To me, the fact that there’s a study that exists and it’s only been four directors in itself is pretty amazing. Most people are familiar with the Harvard study because of its length. Maybe you could share briefly know how many men, there were two groups, what it entails, and how you ended up being the latest director.
The study started as two studies and they didn’t even know about each other. One was started at Harvard University Health Services, it was started with a group of Harvard College undergraduates, 268 of them who were thought to be fine and upstanding young men. The study was a study of normal development moving from adolescence into young adulthood. Of course, if you want to study normal adult development, you study all white guys from Harvard. It’s the most politically incorrect study sample you could have. In 1938, that was what we got.
The other study started at Harvard Law School and was started by Sheldon Glueck, a law professor, and his wife, Eleanor Glueck, a social worker. They were interested in why some children, from difficult backgrounds, managed to avoid getting into trouble and managed to avoid juvenile delinquency. What was that special sauce in those troubled families that allowed those kids to stay on good paths? Eventually, those studies got combined so now we have both of them. 724 men, their wives, and now all their children, more than half of whom are women, that’s what we got.
[bctt tweet=”Tune into yourself. What lights me up? What raises my energy? What’s an energy sink? Pay attention to that.”]
You talk about that every two years, you’re doing questionnaires and you’ve done brain scans and blood draws. For people to get their heads around it, you guys do an extensive deep dive with their partners. I was laughing in the book where the wives were like, “Finally you want to talk to us.” How many of these participants are still alive?
The original participants are probably less than 40 of the 724 and they’re all in their late 90s, a few over 100. The second generation, the children, are mostly Baby Boomers, the average age is 60 and 65.
I was wondering if this was the intention of it but you say in this study, “I’m going to oversimplify what the research shows but that good relationships are good for you.” Maybe we could talk about that a little because I do want to get into the science. Also, I’d like to get into the conversations that you have in your new book. Someone could read this and go, “I didn’t do that.”
We all know that even striving for success can make collateral damage in your personal relationships and relationships with your children. You are in your 50s and 60s and you go, “I’ve blown it.” You’re saying that’s not necessarily the case. Maybe we can talk quickly about happy aging and this idea of why relationships are not only good for you and your sense of satisfaction but also cognitive function and other areas of health.
First, I want to underline what you pointed out, which is that many people think they’ve done the wrong things and so it’s too late. What we find is it’s never ever too late. There were people in our study who, in their 70s and 80s, turned their lives around and turned their relationships around. It’s never too late. You are asking this great question, how do relationships keep us healthier? We can get how they might keep us happier if our relationships are good but how could they get into our bodies and prevent us from getting type 2 diabetes, arthritis, or heart disease? How could that possibly be?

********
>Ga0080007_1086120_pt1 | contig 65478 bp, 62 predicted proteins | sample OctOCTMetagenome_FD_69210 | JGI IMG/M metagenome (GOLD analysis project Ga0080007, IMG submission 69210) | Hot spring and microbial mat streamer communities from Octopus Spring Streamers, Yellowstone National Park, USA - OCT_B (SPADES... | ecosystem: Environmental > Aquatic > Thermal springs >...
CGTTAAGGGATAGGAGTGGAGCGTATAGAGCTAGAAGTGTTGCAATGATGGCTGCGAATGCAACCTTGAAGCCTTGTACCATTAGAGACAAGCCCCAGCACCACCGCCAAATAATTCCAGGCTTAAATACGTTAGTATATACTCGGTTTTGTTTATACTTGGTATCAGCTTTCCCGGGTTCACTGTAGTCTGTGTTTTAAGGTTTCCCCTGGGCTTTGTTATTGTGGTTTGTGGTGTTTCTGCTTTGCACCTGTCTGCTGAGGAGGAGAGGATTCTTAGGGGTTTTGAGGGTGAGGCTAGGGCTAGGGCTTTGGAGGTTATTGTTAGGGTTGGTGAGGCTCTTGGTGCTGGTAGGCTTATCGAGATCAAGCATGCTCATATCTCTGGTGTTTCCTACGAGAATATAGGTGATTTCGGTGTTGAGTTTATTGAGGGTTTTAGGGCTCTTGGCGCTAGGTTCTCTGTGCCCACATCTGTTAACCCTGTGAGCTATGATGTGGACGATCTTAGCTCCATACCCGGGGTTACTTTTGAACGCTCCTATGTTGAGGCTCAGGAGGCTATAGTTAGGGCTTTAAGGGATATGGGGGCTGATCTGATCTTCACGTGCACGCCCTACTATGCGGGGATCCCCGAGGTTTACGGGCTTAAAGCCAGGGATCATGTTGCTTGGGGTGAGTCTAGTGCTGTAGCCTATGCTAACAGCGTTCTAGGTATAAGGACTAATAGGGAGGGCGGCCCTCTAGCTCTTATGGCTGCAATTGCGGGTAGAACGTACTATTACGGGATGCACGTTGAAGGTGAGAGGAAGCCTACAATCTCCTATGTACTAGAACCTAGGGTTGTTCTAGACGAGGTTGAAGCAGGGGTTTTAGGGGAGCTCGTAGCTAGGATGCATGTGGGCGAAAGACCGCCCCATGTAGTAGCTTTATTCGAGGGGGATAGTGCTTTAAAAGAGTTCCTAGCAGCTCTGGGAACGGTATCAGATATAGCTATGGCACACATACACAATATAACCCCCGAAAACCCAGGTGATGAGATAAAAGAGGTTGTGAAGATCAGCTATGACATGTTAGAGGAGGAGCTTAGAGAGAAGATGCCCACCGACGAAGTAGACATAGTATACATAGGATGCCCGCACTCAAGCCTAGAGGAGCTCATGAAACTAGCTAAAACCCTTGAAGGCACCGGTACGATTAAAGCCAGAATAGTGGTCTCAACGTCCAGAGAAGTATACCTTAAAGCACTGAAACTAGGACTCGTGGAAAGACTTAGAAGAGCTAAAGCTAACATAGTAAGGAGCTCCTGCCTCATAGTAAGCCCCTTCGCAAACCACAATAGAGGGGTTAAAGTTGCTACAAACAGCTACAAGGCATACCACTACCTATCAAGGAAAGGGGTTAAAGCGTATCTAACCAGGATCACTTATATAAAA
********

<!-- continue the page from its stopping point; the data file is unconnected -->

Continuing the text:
We’ve been studying that. It seems to have a lot to do with stress. When you’re either isolated or you’re in toxic relationships, your stress levels are high. The body is meant to react to stress quickly if something scares you but it’s meant to come back to baseline. What if you are chronically stressed by being lonely, by being in a terrible set of relationships? Your body never comes back to the baseline. Those stress hormones keep taking a toll on different body systems and that’s what we think is the primary mechanism by which this happens.
I’m curious, is it almost worse to be in a bad dynamic than to be alone?
We don’t know but there are a couple of studies that suggest that divorce is preferable to being in a high-conflict relationship that goes on for a long time. It’s hard to compare being alone and being in a toxic relationship.
There are probably people shaking their heads. What’s that bad joke about divorce? Is it expensive because it’s worth it? Let’s face it, sometimes we do the right thing when we’re young or we do what we’re supposed to. We follow the rules and then we get married, especially in this generation where you followed a certain system and a plan. You’ve been in a long marriage. I’ve been in almost a 25-year marriage. There are situations where it’s like, “Maybe it would be better not to…” Instead of looking at it as a failure, remind people that also sometimes it’s courageous to go, “Maybe this isn’t working.”
In many couples, when they separate, each partner is happier. Often they will go on and find relationships that are more fulfilling. If there’s a lot invested, if you have kids or if you’ve built your lives together, it’s probably worth trying some couple therapy to see. It doesn’t mean that you go to couples therapy to try to stay together. You go to couples therapy to try to figure out what the best path is forward and that might include splitting up.
That’s an important point. I’m curious, you have two sons, right?